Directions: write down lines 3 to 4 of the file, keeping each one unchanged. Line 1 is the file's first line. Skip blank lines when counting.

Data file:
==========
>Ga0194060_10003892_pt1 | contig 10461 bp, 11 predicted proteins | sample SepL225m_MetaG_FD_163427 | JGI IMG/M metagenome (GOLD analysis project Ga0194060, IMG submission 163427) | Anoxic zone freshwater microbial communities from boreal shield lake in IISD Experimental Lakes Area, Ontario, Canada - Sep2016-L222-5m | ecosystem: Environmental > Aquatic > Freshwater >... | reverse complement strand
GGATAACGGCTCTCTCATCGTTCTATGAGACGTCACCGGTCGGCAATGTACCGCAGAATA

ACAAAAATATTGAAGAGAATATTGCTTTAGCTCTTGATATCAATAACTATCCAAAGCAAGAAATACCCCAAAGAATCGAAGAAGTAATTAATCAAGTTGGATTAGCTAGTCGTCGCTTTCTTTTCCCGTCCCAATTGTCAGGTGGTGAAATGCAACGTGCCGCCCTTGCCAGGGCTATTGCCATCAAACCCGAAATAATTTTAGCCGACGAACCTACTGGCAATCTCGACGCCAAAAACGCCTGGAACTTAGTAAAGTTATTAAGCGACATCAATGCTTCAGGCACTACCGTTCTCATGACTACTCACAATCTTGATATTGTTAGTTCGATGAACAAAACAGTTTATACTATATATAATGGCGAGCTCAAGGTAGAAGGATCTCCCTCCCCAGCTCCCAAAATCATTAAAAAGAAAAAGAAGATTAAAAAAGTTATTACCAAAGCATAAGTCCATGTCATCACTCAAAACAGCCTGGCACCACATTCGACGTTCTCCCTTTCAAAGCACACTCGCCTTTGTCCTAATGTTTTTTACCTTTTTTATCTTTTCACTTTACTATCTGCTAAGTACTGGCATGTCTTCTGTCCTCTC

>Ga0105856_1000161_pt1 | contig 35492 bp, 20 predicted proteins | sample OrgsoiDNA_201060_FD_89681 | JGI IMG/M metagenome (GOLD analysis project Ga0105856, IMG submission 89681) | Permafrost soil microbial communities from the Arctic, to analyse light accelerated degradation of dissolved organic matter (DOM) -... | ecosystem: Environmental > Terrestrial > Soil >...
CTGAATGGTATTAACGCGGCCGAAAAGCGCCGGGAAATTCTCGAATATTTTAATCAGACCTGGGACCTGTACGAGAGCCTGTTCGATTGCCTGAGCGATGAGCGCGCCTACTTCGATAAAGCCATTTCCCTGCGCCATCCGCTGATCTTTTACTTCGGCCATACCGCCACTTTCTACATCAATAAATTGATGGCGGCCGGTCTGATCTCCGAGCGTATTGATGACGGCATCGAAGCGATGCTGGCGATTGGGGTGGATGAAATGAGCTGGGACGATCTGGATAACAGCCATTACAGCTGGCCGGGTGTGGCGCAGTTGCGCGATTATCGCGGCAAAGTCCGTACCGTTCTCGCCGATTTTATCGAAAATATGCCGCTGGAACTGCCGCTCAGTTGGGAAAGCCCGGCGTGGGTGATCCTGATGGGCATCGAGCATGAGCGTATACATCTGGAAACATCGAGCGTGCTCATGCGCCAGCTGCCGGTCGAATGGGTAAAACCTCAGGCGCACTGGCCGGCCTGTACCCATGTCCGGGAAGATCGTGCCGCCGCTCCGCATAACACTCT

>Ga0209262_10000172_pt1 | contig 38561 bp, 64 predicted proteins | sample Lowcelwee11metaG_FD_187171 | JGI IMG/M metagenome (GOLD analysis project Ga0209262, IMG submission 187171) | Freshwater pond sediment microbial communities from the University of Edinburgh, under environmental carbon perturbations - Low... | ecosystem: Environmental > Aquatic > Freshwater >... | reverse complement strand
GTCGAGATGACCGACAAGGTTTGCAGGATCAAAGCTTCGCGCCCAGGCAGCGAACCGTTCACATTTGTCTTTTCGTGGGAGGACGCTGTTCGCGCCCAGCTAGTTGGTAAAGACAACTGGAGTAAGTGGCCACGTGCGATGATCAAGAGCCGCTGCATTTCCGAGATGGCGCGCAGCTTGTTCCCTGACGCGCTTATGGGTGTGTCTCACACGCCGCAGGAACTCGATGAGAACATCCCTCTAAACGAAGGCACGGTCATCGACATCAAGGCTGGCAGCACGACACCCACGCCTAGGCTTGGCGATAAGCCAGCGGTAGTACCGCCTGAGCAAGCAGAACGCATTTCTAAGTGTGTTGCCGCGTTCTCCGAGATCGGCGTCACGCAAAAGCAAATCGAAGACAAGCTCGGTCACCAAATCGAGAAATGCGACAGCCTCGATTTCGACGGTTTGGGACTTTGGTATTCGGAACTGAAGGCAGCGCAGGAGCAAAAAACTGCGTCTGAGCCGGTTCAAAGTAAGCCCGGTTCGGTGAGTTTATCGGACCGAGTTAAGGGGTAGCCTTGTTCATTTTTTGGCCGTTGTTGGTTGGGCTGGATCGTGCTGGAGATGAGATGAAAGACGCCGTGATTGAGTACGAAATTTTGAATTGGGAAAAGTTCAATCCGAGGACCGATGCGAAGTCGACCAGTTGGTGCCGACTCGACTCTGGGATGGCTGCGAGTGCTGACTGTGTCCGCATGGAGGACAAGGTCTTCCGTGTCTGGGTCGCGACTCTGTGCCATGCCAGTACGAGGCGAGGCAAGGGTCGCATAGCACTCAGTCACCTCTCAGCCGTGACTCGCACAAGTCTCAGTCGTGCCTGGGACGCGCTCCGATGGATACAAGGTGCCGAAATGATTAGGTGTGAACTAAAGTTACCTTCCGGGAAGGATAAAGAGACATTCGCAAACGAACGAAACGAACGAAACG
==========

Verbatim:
ACAAAAATATTGAAGAGAATATTGCTTTAGCTCTTGATATCAATAACTATCCAAAGCAAGAAATACCCCAAAGAATCGAAGAAGTAATTAATCAAGTTGGATTAGCTAGTCGTCGCTTTCTTTTCCCGTCCCAATTGTCAGGTGGTGAAATGCAACGTGCCGCCCTTGCCAGGGCTATTGCCATCAAACCCGAAATAATTTTAGCCGACGAACCTACTGGCAATCTCGACGCCAAAAACGCCTGGAACTTAGTAAAGTTATTAAGCGACATCAATGCTTCAGGCACTACCGTTCTCATGACTACTCACAATCTTGATATTGTTAGTTCGATGAACAAAACAGTTTATACTATATATAATGGCGAGCTCAAGGTAGAAGGATCTCCCTCCCCAGCTCCCAAAATCATTAAAAAGAAAAAGAAGATTAAAAAAGTTATTACCAAAGCATAAGTCCATGTCATCACTCAAAACAGCCTGGCACCACATTCGACGTTCTCCCTTTCAAAGCACACTCGCCTTTGTCCTAATGTTTTTTACCTTTTTTATCTTTTCACTTTACTATCTGCTAAGTACTGGCATGTCTTCTGTCCTCTC

>Ga0105856_1000161_pt1 | contig 35492 bp, 20 predicted proteins | sample OrgsoiDNA_201060_FD_89681 | JGI IMG/M metagenome (GOLD analysis project Ga0105856, IMG submission 89681) | Permafrost soil microbial communities from the Arctic, to analyse light accelerated degradation of dissolved organic matter (DOM) -... | ecosystem: Environmental > Terrestrial > Soil >...